Author Archives: José Luis Ferreira

<span property="name">José Luis Ferreira</span>
José Luis Ferreira is an Associate Professor at the Economics Department in Universidad Carlos III de Madrid. He studied Economics at the University of the Basque Country and obtained his PhD at Northwestern University. He has worked also at the University of Pennsylvania, ITAM and Chapman University. His main research interests are Game Theory, Experimental Economics and Economic Methodology. His publications include articles in the Journal of Economic Theory, Games and Economic Behavior, BE Journal of Theoretical Economics, Economics and Philosophy, and Analysis. He is a member of ARP-Sociedad para el Avance del Pensamiento Crítico (Society for the advancement of critical thinking).

 
One of the topics of discussion within behavioral economics is the motivation of effort. Although the typical economic model usually assumes monetary incentives, they do not preclude the existence of other factors, like preferences for being first or psychological […]

In many group decisions unanimity is required to ensure that a reform will be adopted only if it benefits all its members. Multinational organizations may be the best example of this. However, when members have incomplete and private information about […]

 
The most used mechanism to guarantee universal education in a country is by providing free public education, where public means both publicly financing and public provision. Milton Friedman (1962) made the case to keep the public funding but make […]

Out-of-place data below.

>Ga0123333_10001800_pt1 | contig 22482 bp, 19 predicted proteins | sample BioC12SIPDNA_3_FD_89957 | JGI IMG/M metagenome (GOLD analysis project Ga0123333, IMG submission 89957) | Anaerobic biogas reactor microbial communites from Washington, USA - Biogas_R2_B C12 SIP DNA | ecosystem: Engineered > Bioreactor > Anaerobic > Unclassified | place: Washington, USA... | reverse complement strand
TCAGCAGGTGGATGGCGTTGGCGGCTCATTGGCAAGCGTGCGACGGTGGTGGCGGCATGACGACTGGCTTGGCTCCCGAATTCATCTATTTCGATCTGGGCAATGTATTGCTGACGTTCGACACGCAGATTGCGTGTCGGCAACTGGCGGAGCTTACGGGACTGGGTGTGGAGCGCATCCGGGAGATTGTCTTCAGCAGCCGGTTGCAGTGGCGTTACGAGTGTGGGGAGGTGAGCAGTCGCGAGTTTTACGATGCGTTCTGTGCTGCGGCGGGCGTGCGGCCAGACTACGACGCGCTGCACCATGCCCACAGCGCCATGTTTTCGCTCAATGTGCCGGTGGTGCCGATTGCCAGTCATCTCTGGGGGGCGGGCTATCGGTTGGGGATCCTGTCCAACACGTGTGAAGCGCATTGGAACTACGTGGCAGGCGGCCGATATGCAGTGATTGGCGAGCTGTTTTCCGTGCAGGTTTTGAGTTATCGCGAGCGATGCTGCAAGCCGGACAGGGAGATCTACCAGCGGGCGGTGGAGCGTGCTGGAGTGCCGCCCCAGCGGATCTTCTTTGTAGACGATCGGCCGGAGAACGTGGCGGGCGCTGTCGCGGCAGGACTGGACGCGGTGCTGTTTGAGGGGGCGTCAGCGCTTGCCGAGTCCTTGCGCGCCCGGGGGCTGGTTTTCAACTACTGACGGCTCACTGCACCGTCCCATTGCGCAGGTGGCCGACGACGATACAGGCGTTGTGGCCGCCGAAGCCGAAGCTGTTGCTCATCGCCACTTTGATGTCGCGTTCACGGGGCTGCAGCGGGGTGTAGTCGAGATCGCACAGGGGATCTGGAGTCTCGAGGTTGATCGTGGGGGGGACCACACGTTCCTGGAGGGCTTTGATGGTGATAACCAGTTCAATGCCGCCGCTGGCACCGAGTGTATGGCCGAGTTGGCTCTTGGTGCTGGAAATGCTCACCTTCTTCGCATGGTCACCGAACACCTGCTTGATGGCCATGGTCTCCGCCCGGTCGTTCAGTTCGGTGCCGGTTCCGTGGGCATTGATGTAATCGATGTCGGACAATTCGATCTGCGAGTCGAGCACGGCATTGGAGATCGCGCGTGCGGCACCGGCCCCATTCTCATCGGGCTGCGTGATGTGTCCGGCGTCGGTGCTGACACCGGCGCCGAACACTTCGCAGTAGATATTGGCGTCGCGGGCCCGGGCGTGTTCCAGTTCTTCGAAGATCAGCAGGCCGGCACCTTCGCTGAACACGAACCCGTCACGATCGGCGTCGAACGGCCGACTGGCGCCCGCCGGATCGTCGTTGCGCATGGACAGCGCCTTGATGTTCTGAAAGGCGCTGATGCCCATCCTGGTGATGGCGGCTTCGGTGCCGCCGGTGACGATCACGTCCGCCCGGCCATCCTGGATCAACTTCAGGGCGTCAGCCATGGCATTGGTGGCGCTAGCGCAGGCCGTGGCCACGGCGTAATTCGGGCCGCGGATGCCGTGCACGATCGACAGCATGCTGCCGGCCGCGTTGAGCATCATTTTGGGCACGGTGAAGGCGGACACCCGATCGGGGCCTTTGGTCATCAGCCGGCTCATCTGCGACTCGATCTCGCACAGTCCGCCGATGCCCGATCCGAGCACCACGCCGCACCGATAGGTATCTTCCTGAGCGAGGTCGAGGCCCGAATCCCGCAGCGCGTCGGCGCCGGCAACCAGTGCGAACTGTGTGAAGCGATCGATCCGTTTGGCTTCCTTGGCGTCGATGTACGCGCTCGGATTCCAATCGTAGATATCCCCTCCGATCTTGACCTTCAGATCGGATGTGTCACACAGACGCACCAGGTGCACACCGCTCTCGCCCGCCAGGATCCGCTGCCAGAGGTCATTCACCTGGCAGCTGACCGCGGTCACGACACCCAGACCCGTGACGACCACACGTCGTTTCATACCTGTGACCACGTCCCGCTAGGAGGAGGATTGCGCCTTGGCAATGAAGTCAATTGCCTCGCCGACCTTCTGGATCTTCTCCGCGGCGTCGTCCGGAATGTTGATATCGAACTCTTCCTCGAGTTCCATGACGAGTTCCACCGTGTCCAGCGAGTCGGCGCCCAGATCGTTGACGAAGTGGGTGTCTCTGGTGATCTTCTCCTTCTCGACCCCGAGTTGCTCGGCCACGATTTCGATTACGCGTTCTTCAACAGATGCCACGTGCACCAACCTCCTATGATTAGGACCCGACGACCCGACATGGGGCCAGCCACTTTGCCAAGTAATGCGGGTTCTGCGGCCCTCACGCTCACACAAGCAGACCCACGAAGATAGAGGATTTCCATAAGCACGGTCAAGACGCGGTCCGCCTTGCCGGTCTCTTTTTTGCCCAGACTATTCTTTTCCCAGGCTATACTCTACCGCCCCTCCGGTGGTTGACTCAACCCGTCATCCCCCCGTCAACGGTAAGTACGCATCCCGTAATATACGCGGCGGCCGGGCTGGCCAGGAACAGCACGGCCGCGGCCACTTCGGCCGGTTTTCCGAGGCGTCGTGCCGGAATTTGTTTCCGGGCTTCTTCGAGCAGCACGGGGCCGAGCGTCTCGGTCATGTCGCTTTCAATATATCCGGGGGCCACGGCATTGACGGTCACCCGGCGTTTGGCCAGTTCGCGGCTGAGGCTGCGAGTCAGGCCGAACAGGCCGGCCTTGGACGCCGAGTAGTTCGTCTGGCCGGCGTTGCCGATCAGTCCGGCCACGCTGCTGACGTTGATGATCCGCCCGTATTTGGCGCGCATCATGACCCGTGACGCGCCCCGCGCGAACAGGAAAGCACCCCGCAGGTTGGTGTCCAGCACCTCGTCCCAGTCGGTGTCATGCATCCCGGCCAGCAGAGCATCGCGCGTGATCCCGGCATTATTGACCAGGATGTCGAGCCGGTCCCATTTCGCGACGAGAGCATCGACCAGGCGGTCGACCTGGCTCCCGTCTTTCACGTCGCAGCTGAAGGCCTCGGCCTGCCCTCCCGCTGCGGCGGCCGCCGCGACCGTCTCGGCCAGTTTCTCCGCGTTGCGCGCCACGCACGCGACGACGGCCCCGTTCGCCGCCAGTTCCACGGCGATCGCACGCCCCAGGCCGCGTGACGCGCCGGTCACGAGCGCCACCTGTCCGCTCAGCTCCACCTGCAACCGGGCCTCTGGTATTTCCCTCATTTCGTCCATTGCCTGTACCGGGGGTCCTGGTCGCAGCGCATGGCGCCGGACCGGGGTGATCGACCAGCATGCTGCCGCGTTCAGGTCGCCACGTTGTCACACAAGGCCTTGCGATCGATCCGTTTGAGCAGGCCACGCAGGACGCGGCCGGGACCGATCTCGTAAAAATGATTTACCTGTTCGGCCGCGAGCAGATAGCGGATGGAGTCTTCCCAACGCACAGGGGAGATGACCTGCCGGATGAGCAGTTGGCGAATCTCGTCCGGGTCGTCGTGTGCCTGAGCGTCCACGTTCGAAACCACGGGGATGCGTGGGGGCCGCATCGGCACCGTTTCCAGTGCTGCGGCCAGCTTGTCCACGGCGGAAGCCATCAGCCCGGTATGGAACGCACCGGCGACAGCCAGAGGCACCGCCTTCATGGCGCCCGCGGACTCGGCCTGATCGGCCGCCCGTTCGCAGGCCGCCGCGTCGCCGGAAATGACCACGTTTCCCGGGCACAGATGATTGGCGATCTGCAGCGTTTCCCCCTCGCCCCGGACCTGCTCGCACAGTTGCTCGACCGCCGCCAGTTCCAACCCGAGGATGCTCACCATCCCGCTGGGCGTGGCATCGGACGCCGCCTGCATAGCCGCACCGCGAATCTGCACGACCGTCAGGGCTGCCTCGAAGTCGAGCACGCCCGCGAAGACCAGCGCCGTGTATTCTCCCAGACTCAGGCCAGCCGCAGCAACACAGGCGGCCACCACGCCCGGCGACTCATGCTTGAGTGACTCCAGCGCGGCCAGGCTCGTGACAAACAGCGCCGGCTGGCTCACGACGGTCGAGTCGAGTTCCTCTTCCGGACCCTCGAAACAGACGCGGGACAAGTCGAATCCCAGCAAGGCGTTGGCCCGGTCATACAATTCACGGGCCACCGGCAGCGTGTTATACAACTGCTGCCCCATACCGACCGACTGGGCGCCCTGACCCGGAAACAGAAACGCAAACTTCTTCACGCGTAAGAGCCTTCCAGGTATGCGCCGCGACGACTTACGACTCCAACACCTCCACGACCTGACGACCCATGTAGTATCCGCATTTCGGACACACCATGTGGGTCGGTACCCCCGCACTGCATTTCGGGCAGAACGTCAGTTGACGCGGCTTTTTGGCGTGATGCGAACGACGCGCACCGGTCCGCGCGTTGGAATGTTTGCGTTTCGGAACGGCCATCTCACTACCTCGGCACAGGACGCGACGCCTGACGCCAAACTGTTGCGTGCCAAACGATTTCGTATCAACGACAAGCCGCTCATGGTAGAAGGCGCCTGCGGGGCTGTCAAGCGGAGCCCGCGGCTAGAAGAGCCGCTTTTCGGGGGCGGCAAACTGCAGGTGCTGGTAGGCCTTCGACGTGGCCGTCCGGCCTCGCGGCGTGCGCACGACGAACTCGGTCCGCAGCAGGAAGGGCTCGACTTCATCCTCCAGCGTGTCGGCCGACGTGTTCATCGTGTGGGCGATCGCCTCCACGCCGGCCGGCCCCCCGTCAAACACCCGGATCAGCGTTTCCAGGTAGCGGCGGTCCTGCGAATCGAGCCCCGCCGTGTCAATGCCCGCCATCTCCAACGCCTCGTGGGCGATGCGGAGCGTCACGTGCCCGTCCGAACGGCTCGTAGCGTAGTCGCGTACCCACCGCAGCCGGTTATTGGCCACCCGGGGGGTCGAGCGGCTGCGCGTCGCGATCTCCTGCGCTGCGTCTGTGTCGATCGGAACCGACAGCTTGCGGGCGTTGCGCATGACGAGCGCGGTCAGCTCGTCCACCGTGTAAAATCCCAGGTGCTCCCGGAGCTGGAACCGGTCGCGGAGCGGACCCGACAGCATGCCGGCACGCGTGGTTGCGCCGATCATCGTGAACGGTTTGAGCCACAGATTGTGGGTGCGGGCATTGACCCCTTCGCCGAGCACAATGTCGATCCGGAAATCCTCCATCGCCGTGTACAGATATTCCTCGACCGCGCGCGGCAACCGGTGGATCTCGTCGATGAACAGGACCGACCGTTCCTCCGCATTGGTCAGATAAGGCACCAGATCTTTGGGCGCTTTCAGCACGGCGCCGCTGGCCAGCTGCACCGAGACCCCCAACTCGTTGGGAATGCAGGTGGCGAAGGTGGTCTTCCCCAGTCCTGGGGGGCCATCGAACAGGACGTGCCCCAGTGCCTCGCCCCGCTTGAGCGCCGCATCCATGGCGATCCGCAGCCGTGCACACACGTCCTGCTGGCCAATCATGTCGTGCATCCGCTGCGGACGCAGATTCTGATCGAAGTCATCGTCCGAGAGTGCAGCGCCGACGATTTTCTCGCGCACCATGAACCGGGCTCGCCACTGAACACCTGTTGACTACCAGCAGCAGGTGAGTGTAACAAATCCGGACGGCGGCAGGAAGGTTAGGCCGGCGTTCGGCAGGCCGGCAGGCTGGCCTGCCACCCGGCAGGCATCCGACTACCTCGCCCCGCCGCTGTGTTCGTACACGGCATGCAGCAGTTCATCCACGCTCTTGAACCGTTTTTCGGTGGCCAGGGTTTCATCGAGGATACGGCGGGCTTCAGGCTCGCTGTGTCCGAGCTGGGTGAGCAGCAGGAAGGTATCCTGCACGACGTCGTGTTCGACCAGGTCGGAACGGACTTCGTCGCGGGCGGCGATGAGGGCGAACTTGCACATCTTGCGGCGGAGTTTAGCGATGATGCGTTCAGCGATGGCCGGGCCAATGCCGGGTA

Economics needs theory, lab experiments, historical data and field evidence. Pilot programs and randomized controlled trials are particularly credible from the point of view of internal validity. However, the results of these “proof-of-concept” studies do not necessarily extend beyond the […]

Competitive markets are a well understood economic mechanism. The Economic Theory explains remarkably well, at least for a social science, its properties and success along economic history. We have lab experimentation (see here), and plenty of historical evidence that […]

Very often Economics is censured for using unrealistic assumptions, like that stating that people are selfish. According to some critics (e.g., the philosopher Mario Bunge, 2010 ), this fact is enough to show the invalidity of Economic models. After all, […]

Game Theory studies mathematical models of strategic decision. Historically, the first approach was to study games as interactions of perfectly rational individuals, who have complete and transitive preferences and who are intelligent enough to analyze the game. This is a […]

Online courses are rapidly expanding. They can reach more students and reduce drastically the costs of teaching. They are, thus, an attractive option for both students and schools. Being a recent development, there is still little research to assess their […]

The analysis of armed conflicts between countries has a tradition in Game Theory, starting with the classical models for the battle of the Bismark Sea by Haywood (1954) and for the nuclear conflict in the Cold War by Schelling (1960) […]

Gary Becker presented a first economic approach to criminal behavior. In a very standard neoclassical framework he studied this apparently non-economic problem. In particular, Becker assumed rational criminals responding to variables such as the probability of being caught, the severity […]